A severe mental illness that can affect new mothers is called Postpartum Psychosis, puerperal psychosis or postnatal psychosis. This illness is said to affect about one in 1,000 women about to deliver. Some mothers experience disturbing emotions and flatness, signs that they suffer from postpartum psychosis, which cause them to have hallucinations and mental delusions.
This mental illness is distinctive for the new mother finding it extremely difficult to emotionally respond to her newborn. In fact, she can even have thoughts of harming her baby.
Women display symptoms of postpartum psychosis usually within the first two weeks after childbirth. Very rarely, women may display symptoms many weeks after childbirth. Typically, the symptoms of postpartum psychosis show up just a few hours after childbirth and are identified as feeling high, keeping awake, talking more than ever, confusion and feeling sacred.
Some of this illness’ symptoms are:
The new mother feels elated, over-excited or ‘high,’ apart from feeling hyperactive, and very energetic. She does not feel sleepy but is agitated, irritable, restless and her mind races from thought to thought.
Depression and low moods
The new mother feels depressed and this state alternates between feeling moody. Her low moods include being weepy and withdrawn, listless and lack of energy, little or no appetite. They are anxious, irritable and have difficulty sleeping.
Women suffering from postpartum psychosis hears voices, sees things or smells strange odours that others cannot and that aren’t actually there.
Women with postpartum psychosis hold false beliefs firmly. Sometimes, they concern the new baby, so it’s not uncommon to hear them say that the little one has been ‘sent from God’, or is ‘evil’. It’s equally common to find mothers who think that there’s some reference to her on the radio or TV, or that she’s won a lottery or has been found to have special healing powers. Their thoughts are entirely baseless.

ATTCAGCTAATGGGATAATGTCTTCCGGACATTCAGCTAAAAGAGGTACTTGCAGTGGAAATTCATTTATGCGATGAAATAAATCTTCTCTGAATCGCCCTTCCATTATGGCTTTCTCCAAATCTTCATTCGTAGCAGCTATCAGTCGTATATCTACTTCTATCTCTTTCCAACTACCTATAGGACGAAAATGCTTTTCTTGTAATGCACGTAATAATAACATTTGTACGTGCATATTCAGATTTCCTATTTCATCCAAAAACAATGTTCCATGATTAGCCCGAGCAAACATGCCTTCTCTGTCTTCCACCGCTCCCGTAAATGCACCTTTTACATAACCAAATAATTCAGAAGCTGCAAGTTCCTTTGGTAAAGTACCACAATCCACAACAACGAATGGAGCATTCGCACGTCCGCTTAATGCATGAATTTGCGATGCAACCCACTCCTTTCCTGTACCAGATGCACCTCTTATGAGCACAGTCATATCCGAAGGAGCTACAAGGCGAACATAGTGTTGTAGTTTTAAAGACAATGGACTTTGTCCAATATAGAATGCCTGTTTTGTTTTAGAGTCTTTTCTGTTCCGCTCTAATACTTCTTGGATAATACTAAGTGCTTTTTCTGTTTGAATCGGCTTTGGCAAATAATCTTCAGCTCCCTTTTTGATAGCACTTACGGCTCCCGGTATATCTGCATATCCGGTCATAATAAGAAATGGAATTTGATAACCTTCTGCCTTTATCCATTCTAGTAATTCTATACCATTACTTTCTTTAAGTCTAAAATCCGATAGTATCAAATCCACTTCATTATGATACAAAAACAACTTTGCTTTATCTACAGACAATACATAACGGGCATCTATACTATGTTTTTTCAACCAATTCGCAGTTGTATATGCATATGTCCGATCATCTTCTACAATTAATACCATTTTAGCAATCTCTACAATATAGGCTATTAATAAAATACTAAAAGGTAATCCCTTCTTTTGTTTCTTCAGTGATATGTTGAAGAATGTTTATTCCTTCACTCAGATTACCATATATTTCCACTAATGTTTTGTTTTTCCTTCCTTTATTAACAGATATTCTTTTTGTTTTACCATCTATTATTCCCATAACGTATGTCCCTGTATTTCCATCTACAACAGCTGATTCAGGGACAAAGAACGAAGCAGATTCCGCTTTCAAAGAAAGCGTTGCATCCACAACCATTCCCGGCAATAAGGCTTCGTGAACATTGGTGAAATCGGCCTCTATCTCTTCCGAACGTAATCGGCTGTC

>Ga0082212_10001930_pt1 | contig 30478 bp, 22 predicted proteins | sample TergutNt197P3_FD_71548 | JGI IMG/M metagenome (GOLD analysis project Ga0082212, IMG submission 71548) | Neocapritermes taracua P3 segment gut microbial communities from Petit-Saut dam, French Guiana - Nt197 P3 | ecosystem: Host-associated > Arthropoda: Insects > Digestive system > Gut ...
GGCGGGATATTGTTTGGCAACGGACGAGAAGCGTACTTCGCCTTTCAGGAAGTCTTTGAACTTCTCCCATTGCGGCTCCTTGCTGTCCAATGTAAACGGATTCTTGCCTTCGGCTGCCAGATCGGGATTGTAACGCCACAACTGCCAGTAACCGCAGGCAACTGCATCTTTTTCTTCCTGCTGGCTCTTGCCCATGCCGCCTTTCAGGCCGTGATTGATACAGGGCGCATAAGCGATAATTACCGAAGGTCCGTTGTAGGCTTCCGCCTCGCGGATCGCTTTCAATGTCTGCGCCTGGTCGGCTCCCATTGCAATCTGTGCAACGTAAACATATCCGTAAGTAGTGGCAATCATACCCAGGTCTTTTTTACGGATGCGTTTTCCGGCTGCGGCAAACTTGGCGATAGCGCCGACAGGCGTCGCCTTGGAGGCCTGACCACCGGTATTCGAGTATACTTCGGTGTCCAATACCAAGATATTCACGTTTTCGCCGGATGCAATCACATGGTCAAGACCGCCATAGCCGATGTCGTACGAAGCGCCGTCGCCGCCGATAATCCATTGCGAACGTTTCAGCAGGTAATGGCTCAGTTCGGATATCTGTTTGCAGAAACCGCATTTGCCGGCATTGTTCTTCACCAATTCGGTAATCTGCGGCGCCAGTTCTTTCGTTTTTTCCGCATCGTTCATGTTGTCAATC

Women experience muddled or rapid thoughts and changes in mood every so often. Some women experience mania symptoms and depression together.
Patients with this illness have sudden thoughts to throw the baby away or harm it.
In extreme forms of this illness, women exhibit the following behaviours: they talk to themselves, do not eat, stare into space or make irrational statements. They also have a blank expression on their faces, or a “flat effect”.
Lack of emotion
Women are unable to respond emotionally to their babies.
Women sleep much more than the normal interrupted sleep that is typical of new motherhood.
Women experience changes in their diet and appetite.
Women toy with the idea of suicide, believing that the baby and its family can cope excellently without her, the mother.
Postpartum psychosis is not the fault of the new mother, neither is it the result of something she or her partner have done or have thought of doing. Genetic factors are the cause of women suffering from postpartum psychosis. So, if it runs in the family, women are likely to suffer from it. Associated factors include disrupted sleep habits and changes in hormone levels.
Who’s a likely candidate for postpartum psychosis?
Often, women suffer from postpartum psychosis without any warning. Yet, for other women there’s a high risk for developing postpartum psychosis. Women who have been diagnosed with schizophrenia, bipolar disorder or any other psychotic illness run a high risk for developing postpartum psychosis.
Women who have already suffered from this condition earlier run a high risk of developing it again. Anyone subscribing to any of these high risk groups have a very high chance of developing postpartum psychosis, about 25% to 50%. It’s important to discuss this individual risk with an experienced psychiatrist.
Lastly, if you have a close relative (like your mother or sister) with postpartum psychosis, but you have not suffered any form of mental illness, your risk for postpartum psychosis is about 3%.
Conclusion: If you are diagnosed with this mental condition, you will take about a year to be completely recovered. In extreme cases, it may last for about 12 weeks. Women, however, always recover from it fully.